Alèfe is the solo project of the Italian producer, musician and sound designer Alessio Festuccia, currently based in London. According to the press release, his music combines obscure samples from unknown sources with deep hypnotic basses. The sonic atmosphere of his musical universe is at the same time both obsessive and melodic, with light digital voices and mellow electronic pianos.

Hidden Chambers is the debut album which is out now via Vulcano. We asked him to select 5 tracks which inspired his music. Check the playlist and listen the full album below.

Lapalux – Flowers. A personal evergreen anthem which I often like to open my dj sets with. I love how quickly It sets this mood like everything around you is falling apart and we have to hold on to the beauty that surrounds us to survive. For me that’s what this song is always been about. I also think the sound matches the cover artwork quite perfectly, which is something I need to happen in order to really appreciate a project. Now Lapalux has embarked on his modular synth trip, but I used to love him more when he first put out this sort of crazy chopped-up breakbeat, changing the rules of the game. Trying to crack how he managed to create such intricated and head-bobbing beats became part of my excruciating daily practice of music making and, I guess, that’s how I learned that there’s more to the 4/4.

The Knife – One Hit. We all need that one friend that shows you new tv series, lends you interesting books or plays new music to you. It’s a treasure! I remember being sixteen, lying on the sofa at the end of a very long day, hanging out with my old friends, It was most surely very late at night and we had too much to drink. Then this one friend of mine grabs the computer and puts this song on and it blasts through the speakers. I was hooked. The Knife is my bible for vocal sounds: hearing the way in which Karin Dreijer’s voice always flutters in lower and higher octave pitch shifting without almost ever revealing her natural tone was crucial to me. It has become the only way I could think of vocal processing, from then on. Favorite quote: “Spending time with my family (her brother Olaf was the music producer) /like the Corleone!”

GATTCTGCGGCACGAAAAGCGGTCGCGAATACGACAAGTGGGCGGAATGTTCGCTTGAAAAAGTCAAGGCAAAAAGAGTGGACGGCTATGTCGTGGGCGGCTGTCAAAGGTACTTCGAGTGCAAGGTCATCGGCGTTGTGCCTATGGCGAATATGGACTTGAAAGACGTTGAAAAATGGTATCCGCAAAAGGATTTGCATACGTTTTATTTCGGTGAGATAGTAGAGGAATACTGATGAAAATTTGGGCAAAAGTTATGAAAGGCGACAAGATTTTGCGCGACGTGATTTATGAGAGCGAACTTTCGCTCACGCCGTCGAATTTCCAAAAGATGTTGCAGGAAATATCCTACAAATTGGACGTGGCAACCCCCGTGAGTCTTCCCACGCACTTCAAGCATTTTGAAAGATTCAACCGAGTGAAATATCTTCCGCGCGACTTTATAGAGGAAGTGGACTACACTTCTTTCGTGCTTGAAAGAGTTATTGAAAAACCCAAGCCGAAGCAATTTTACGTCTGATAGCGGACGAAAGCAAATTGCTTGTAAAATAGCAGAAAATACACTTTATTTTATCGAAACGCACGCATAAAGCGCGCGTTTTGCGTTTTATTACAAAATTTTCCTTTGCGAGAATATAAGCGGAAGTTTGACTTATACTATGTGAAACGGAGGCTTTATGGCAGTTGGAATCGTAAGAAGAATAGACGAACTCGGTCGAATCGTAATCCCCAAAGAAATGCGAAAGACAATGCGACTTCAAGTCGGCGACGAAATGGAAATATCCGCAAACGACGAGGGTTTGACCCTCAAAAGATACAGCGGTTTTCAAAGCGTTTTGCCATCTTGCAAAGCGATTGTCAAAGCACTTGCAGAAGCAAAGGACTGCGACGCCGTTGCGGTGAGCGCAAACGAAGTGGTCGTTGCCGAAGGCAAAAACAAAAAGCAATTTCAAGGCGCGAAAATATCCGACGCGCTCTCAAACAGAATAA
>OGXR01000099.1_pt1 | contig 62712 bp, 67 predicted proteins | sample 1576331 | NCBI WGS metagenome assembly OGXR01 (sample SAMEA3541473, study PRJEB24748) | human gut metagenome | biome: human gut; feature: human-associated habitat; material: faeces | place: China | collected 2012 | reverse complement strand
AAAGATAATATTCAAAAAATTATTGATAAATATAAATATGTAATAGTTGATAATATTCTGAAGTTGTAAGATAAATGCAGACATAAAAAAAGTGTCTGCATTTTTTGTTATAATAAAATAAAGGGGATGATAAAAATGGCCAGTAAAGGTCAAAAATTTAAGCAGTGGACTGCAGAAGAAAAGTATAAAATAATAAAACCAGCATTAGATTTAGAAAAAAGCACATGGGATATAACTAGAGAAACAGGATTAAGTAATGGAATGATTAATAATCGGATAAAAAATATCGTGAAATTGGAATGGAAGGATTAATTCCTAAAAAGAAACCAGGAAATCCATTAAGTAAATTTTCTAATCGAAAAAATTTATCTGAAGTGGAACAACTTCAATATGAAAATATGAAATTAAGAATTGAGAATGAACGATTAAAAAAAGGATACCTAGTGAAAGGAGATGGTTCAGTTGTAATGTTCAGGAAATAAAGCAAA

Samaris – Goða Tung. It can happen very easily to grow tired of a song. These days an album might last less than a season and few songs stick and were made to stay for good. This is one of those. Goða Tungl is one of those loves at first sight that I am never going to have enough of, in my heart Samaris sit next to my first music idol Björk, since they’re both Icelandic. There is a magical quality to their music that it’s undefinable but vivid and widely recognizable. This track really turned a switch on in my head. I was in the midst of an immature first phase of making music, where I thought I needed hundreds of layers in order to have an interesting sound and then I stumbled upon this song. Then, I knew. The use of so few music elements blew me away: bass, claps, voice and a clarinet (!) is what you need for a masterpiece of a track.

Bibio – Down to The Sound. Most of my friends know I don’t have sympathy for guitars. It’s just not my favorite sound, I find it uninteresting if not banal or boring most of the times. The only exception I make is for Bibio. It might be for the tape processed sounds, it might be that he is also heavily into sampling and from time to time he drops banging house-y tunes, it might be for his genuine and naïve approach to music making. It might be for all of those things combined, but He’s the only guitarist I really enjoy listening to. Down to the sound came into my life in a quite difficult moment, when I found myself alone, and it helped me go through it. The soundscape of this song is just mesmerizing, instantly takes you somewhere afar. It’s a sort of sonic shelter, almost like a World where sometimes I’d love to live.

Mount Kimbie – Carbonated. It’s just so really hard to say exactly why this song means so much to me. I guess you’d just have to listen. I mean really listen, maybe watch the video too, If you like. It’s got that perfect afterparty “I don’t want to come back home just yet” vibe that I used to feel after going out clubbing but, more important, it has that right mixture of melancholic elements that manage to stand really well against a dance beat. And the opening breathing synth pad is a masterpiece. Mount Kimbie more than anyone else might be the band that first taught me how to mix energetic and sad vibes to create something that transcends two simple emotions by combining them in something higher and unique.